Governor: Florida’s decision not to mandate COVID-19 vaccine will help with credibility

Vaccine became politicized during presidential election, Gov. DeSantis says

FILE - This May 4, 2020, file photo provided by the University of Maryland School of Medicine, shows the first patient enrolled in Pfizer's COVID-19 coronavirus vaccine clinical trial at the University of Maryland School of Medicine in Baltimore. Pfizers COVID-19 vaccine is entering the final phase of review by U.S. government regulators. The Food and Drug Administration on Tuesday, Dec. 8 released a positive review of the vaccine. (Courtesy of University of Maryland School of Medicine via AP, File) (Uncredited, University of Maryland School of Medicine)

TAMPA, Fla. – Florida Gov. Ron DeSantis on Friday said he believes not mandating that Floridians get a COVID-19 vaccine will help people feel more at ease about taking one.

At a news conference in Tampa, the governor explained why he wasn’t making the vaccine mandatory one day after he announced the Sunshine State is set to receive nearly 180,000 doses of the Pfizer vaccine as soon as it’s approved.

“I think the fact that we’re not mandating it helps our credibility because the minute you mandate, man, people would be in the corner, and you would have a lot of problems,” DeSantis said.

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DeSantis said he believes mandating the vaccine would create a sticky situation and pointed out that he believes there’s already so much mistrust surrounding the vaccine because it was highly politicized during the presidential election.

DeSantis said he hopes to have enough doses of COVID-19 vaccines that eventually all Floridians will have the option to get vaccinated, but he added that it will be months before that is a possibility.

“We’re offering it. We want as soon as there’s enough supply for everyone who wants it, to get it free of charge. That’s the goal. That will take months, but that’s the goal. But no one will be forced to take it,” DeSantis said.

The governor said he expects the demand for COVID-19 vaccines to be high as Floridians continue to crave normalcy and hope the vaccine will allow them to return to some degree of it.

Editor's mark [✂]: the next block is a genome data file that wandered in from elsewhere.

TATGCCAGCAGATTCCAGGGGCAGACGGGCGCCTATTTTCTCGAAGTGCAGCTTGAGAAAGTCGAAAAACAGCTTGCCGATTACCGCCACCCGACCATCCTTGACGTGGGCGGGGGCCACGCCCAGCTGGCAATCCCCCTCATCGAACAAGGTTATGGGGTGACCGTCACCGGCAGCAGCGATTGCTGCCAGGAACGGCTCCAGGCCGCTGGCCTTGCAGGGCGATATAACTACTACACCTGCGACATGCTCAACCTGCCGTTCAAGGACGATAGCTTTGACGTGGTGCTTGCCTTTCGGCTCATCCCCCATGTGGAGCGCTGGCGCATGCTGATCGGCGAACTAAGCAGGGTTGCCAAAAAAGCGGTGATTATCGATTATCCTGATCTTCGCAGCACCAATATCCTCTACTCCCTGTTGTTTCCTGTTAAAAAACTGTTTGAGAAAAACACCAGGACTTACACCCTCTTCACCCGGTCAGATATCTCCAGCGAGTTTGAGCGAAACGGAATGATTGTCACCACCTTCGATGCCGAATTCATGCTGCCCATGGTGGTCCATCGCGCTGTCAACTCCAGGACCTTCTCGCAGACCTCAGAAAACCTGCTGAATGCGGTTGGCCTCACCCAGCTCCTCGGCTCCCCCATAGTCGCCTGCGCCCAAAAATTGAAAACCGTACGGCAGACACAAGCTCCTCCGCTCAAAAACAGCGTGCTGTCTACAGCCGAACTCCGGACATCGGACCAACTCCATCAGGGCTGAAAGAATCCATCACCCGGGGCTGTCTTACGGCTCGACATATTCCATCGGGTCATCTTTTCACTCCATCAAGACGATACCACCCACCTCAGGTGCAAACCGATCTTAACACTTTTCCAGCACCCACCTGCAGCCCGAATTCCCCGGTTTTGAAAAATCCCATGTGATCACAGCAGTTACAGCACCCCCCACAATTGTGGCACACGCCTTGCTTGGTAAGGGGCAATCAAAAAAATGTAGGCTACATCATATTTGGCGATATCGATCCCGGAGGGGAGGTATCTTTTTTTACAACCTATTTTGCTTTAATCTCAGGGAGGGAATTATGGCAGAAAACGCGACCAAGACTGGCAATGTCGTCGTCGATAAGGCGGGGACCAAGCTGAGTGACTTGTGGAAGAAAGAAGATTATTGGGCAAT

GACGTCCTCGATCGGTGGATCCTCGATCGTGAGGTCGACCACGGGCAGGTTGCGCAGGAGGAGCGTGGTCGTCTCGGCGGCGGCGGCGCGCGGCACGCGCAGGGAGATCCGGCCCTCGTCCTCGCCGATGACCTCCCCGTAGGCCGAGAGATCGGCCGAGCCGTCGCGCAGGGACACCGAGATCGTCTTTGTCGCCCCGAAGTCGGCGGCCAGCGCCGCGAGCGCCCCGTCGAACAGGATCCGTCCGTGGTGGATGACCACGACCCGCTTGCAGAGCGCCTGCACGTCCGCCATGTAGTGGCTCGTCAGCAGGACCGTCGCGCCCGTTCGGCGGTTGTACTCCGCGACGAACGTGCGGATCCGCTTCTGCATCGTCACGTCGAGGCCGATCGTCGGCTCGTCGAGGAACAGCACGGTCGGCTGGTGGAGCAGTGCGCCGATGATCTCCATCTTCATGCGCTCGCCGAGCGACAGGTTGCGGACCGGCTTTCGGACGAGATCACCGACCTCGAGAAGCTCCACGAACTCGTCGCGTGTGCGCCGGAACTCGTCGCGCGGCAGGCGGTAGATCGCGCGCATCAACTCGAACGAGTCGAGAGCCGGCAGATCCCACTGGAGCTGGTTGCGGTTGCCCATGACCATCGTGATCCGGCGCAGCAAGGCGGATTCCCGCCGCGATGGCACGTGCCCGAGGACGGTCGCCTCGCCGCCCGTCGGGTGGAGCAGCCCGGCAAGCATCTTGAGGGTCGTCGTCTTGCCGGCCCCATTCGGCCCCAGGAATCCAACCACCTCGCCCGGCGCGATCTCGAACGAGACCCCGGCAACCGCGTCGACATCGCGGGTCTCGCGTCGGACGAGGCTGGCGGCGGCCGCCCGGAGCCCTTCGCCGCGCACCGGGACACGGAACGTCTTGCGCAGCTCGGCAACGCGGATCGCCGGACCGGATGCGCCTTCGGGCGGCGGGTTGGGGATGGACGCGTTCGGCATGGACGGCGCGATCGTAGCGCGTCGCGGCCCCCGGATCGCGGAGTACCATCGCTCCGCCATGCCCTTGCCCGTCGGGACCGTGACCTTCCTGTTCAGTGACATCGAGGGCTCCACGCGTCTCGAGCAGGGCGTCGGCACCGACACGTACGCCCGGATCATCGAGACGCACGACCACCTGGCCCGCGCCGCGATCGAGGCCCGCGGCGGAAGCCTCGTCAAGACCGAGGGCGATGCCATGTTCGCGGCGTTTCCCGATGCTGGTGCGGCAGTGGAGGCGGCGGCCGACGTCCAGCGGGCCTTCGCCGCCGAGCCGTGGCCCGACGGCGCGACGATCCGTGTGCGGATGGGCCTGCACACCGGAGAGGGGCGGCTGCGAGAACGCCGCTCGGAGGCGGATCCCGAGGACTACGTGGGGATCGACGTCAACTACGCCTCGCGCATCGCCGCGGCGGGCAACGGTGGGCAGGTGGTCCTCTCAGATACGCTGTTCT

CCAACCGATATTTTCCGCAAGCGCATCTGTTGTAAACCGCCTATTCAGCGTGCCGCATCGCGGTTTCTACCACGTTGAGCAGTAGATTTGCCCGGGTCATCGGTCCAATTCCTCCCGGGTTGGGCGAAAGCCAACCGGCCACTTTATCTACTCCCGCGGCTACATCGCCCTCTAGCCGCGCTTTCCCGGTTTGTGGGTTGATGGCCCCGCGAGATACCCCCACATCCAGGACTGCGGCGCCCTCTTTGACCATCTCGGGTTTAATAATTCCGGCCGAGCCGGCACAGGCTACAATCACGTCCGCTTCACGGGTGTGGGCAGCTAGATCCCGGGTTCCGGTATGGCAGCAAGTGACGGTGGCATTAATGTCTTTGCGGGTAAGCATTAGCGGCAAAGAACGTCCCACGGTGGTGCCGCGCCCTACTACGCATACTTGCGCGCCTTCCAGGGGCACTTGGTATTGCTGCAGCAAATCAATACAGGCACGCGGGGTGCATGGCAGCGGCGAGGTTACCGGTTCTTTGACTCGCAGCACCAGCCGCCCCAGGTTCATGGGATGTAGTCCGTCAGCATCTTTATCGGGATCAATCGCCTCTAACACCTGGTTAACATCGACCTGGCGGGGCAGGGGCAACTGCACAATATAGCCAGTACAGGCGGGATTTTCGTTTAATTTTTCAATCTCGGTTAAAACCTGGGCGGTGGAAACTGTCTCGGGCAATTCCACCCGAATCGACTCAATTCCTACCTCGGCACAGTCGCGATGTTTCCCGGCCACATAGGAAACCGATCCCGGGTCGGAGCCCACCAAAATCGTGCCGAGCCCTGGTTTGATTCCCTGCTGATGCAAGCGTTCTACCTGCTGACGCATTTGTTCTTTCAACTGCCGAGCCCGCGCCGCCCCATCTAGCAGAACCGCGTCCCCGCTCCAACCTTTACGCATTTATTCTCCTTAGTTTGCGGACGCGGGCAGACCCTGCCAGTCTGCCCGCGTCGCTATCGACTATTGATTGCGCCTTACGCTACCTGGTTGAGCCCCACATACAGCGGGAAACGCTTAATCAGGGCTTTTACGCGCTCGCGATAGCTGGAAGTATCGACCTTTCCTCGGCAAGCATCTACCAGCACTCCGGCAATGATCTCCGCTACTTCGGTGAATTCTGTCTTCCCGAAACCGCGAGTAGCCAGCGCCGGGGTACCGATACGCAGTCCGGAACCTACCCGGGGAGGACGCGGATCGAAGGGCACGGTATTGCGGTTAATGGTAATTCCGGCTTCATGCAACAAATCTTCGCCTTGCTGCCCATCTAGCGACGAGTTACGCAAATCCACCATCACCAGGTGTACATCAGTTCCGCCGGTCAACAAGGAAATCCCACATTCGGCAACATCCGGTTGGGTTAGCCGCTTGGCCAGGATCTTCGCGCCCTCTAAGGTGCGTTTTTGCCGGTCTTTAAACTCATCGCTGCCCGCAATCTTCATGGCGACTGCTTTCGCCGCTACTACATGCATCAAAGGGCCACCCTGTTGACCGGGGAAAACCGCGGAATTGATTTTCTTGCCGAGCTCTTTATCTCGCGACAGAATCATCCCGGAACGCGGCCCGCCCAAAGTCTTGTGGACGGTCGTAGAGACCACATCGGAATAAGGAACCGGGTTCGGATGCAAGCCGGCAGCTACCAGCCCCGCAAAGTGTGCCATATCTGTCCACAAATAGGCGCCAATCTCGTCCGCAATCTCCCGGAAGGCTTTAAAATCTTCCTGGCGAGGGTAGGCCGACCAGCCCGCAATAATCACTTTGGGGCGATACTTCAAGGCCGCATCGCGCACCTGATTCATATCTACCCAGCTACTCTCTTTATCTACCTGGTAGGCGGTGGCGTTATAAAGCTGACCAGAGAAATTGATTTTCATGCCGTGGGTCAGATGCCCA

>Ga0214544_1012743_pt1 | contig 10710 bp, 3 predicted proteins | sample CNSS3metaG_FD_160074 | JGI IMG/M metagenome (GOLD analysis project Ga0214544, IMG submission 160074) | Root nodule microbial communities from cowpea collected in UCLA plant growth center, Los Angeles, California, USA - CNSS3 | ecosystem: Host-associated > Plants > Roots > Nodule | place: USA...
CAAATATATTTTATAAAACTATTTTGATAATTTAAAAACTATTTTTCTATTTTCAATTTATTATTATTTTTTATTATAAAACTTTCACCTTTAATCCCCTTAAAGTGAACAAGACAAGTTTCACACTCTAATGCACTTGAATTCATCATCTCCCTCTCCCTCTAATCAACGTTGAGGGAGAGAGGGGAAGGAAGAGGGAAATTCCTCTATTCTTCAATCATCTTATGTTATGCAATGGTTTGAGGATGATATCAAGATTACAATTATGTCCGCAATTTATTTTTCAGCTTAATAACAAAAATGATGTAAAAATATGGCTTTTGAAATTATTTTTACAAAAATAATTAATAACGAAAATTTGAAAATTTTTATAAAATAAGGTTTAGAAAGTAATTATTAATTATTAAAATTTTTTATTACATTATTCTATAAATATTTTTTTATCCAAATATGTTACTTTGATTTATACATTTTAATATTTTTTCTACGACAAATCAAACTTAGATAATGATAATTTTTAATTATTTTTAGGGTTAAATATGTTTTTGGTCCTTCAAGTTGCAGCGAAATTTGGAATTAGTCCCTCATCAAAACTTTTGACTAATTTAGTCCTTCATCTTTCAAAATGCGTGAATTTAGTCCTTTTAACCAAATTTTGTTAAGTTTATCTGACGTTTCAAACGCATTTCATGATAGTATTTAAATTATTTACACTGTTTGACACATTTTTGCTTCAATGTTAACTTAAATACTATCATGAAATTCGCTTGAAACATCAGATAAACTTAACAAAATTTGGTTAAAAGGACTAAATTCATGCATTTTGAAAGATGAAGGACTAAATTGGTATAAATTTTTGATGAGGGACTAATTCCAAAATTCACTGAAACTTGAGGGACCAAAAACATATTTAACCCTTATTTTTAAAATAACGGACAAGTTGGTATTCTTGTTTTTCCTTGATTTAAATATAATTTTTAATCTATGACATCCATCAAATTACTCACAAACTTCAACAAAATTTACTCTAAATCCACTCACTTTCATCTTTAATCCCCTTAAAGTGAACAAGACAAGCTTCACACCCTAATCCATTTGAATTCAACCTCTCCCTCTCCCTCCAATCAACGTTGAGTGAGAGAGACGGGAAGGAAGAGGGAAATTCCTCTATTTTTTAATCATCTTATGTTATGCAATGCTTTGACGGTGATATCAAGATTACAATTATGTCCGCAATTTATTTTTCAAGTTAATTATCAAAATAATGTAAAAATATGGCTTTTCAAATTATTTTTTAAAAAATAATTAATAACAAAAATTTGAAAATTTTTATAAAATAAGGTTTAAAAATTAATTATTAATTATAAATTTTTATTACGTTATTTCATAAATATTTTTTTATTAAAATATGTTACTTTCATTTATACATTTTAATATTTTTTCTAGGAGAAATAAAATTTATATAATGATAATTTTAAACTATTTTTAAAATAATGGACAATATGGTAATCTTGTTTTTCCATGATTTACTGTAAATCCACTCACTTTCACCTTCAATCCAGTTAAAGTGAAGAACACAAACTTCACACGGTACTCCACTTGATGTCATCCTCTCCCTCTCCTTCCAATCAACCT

“I think the fact that this has been tough on a lot of people, people are going to want to be able to kind of have their lives back to normal, particularly in the high-risk group, so I think you’re gonna have a lot of demand. I don’t think it’s going to be as high as we hope, but I think it’ll be higher than a lot of people thought maybe a couple months ago,” DeSantis said.

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According to an update released by the governor Thursday evening, Florida is preparing to receive its first shipment of COVID-19 vaccines within the week and has a plan in place to begin distributing the shots to the state’s most vulnerable.

In the initial shipment, Florida is set to receive nearly 179,400 doses of the Pfizer vaccine, which was endorsed for widespread use on Thursday by a U.S. panel.

The first shipment of the vaccine will be distributed as follows, according to the governor:

  • 97,500 doses will be sent to hospitals to administer vaccine to high-contact and high-exposure health care personnel
  • 60,450 doses of vaccine will be sent to CVS and Walgreens for use in long-term care facilities.
  • 21,450 doses of vaccine will go directly to the Florida Department of Health

DeSantis said on Friday that once long-term care facilities and health care officials were vaccinated, his next goal is to vaccinate Florida’s elderly population, who is also considered among the most at risk of contracting COVID-19.

“My goal after the long-term care facilities and in terms of the hospital workers would be getting it out to the elderly and the senior citizen, the broader population. That’s where most of the risk is. And if we’re able to do that, that is going to really, really help reduce mortality, reduce morbidity,” DeSantis said.

The FDA is in the final stages of evaluating Pfizer’s coronavirus vaccine for possible authorization of emergency use in the U.S. and is set to review Moderna’s next week.

The governor said between AstraZeneca, Johnson and Johnson and other companies working on developing COVID-19 vaccines, the U.S. could eventually see “six or seven potential vaccines.”